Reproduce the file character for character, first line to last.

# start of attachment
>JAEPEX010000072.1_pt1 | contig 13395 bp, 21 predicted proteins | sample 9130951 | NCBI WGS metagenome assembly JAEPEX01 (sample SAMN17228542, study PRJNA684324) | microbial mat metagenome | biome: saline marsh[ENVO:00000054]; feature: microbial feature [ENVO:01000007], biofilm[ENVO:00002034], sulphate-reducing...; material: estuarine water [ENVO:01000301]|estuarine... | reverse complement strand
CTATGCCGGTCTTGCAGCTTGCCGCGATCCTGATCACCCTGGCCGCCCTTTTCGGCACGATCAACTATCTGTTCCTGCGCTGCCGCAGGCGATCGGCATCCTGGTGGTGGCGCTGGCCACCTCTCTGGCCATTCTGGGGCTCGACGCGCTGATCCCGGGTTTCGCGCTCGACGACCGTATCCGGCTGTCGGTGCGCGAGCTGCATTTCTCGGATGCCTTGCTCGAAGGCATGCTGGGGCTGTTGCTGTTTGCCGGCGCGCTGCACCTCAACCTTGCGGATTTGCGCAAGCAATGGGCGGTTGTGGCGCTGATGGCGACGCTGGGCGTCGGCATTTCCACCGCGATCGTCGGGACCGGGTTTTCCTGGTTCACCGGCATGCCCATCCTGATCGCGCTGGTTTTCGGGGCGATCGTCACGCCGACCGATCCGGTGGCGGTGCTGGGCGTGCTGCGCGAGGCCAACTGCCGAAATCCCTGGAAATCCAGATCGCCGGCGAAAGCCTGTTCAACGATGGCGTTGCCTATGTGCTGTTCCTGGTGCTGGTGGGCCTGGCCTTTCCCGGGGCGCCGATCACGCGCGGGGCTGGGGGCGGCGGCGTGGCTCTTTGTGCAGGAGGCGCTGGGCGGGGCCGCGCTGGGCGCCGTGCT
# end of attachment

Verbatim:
>JAEPEX010000072.1_pt1 | contig 13395 bp, 21 predicted proteins | sample 9130951 | NCBI WGS metagenome assembly JAEPEX01 (sample SAMN17228542, study PRJNA684324) | microbial mat metagenome | biome: saline marsh[ENVO:00000054]; feature: microbial feature [ENVO:01000007], biofilm[ENVO:00002034], sulphate-reducing...; material: estuarine water [ENVO:01000301]|estuarine... | reverse complement strand
CTATGCCGGTCTTGCAGCTTGCCGCGATCCTGATCACCCTGGCCGCCCTTTTCGGCACGATCAACTATCTGTTCCTGCGCTGCCGCAGGCGATCGGCATCCTGGTGGTGGCGCTGGCCACCTCTCTGGCCATTCTGGGGCTCGACGCGCTGATCCCGGGTTTCGCGCTCGACGACCGTATCCGGCTGTCGGTGCGCGAGCTGCATTTCTCGGATGCCTTGCTCGAAGGCATGCTGGGGCTGTTGCTGTTTGCCGGCGCGCTGCACCTCAACCTTGCGGATTTGCGCAAGCAATGGGCGGTTGTGGCGCTGATGGCGACGCTGGGCGTCGGCATTTCCACCGCGATCGTCGGGACCGGGTTTTCCTGGTTCACCGGCATGCCCATCCTGATCGCGCTGGTTTTCGGGGCGATCGTCACGCCGACCGATCCGGTGGCGGTGCTGGGCGTGCTGCGCGAGGCCAACTGCCGAAATCCCTGGAAATCCAGATCGCCGGCGAAAGCCTGTTCAACGATGGCGTTGCCTATGTGCTGTTCCTGGTGCTGGTGGGCCTGGCCTTTCCCGGGGCGCCGATCACGCGCGGGGCTGGGGGCGGCGGCGTGGCTCTTTGTGCAGGAGGCGCTGGGCGGGGCCGCGCTGGGCGCCGTGCT